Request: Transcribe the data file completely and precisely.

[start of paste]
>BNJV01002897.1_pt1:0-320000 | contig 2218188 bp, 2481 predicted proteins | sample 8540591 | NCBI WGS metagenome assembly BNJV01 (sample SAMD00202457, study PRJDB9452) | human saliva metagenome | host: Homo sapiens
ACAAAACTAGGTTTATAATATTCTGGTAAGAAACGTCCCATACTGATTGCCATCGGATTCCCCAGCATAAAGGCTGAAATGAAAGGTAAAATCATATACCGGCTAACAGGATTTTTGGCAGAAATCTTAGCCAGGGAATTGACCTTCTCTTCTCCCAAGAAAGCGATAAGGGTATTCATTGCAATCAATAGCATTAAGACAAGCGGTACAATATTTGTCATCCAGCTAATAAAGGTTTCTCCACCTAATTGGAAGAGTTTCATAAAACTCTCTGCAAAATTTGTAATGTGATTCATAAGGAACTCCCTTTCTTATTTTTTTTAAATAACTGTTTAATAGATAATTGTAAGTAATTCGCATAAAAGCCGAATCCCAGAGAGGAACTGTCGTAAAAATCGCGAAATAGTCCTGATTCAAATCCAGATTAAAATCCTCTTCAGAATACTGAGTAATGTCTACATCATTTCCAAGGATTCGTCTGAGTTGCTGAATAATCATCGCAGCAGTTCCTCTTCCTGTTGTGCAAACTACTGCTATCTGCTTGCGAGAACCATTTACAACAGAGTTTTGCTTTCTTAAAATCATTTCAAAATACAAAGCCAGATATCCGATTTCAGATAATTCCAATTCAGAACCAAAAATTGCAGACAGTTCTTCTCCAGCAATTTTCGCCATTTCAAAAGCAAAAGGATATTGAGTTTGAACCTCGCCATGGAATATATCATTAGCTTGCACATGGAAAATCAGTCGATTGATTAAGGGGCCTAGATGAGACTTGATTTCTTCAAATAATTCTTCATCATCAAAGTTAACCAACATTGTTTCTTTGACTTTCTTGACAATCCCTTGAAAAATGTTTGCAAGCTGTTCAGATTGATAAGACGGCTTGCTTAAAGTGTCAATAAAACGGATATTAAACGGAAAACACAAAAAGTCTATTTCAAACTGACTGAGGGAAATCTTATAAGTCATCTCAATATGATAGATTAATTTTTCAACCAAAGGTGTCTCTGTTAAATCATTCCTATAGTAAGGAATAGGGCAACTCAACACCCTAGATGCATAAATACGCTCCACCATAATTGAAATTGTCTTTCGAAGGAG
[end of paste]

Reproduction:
>BNJV01002897.1_pt1:0-320000 | contig 2218188 bp, 2481 predicted proteins | sample 8540591 | NCBI WGS metagenome assembly BNJV01 (sample SAMD00202457, study PRJDB9452) | human saliva metagenome | host: Homo sapiens
ACAAAACTAGGTTTATAATATTCTGGTAAGAAACGTCCCATACTGATTGCCATCGGATTCCCCAGCATAAAGGCTGAAATGAAAGGTAAAATCATATACCGGCTAACAGGATTTTTGGCAGAAATCTTAGCCAGGGAATTGACCTTCTCTTCTCCCAAGAAAGCGATAAGGGTATTCATTGCAATCAATAGCATTAAGACAAGCGGTACAATATTTGTCATCCAGCTAATAAAGGTTTCTCCACCTAATTGGAAGAGTTTCATAAAACTCTCTGCAAAATTTGTAATGTGATTCATAAGGAACTCCCTTTCTTATTTTTTTTAAATAACTGTTTAATAGATAATTGTAAGTAATTCGCATAAAAGCCGAATCCCAGAGAGGAACTGTCGTAAAAATCGCGAAATAGTCCTGATTCAAATCCAGATTAAAATCCTCTTCAGAATACTGAGTAATGTCTACATCATTTCCAAGGATTCGTCTGAGTTGCTGAATAATCATCGCAGCAGTTCCTCTTCCTGTTGTGCAAACTACTGCTATCTGCTTGCGAGAACCATTTACAACAGAGTTTTGCTTTCTTAAAATCATTTCAAAATACAAAGCCAGATATCCGATTTCAGATAATTCCAATTCAGAACCAAAAATTGCAGACAGTTCTTCTCCAGCAATTTTCGCCATTTCAAAAGCAAAAGGATATTGAGTTTGAACCTCGCCATGGAATATATCATTAGCTTGCACATGGAAAATCAGTCGATTGATTAAGGGGCCTAGATGAGACTTGATTTCTTCAAATAATTCTTCATCATCAAAGTTAACCAACATTGTTTCTTTGACTTTCTTGACAATCCCTTGAAAAATGTTTGCAAGCTGTTCAGATTGATAAGACGGCTTGCTTAAAGTGTCAATAAAACGGATATTAAACGGAAAACACAAAAAGTCTATTTCAAACTGACTGAGGGAAATCTTATAAGTCATCTCAATATGATAGATTAATTTTTCAACCAAAGGTGTCTCTGTTAAATCATTCCTATAGTAAGGAATAGGGCAACTCAACACCCTAGATGCATAAATACGCTCCACCATAATTGAAATTGTCTTTCGAAGGAG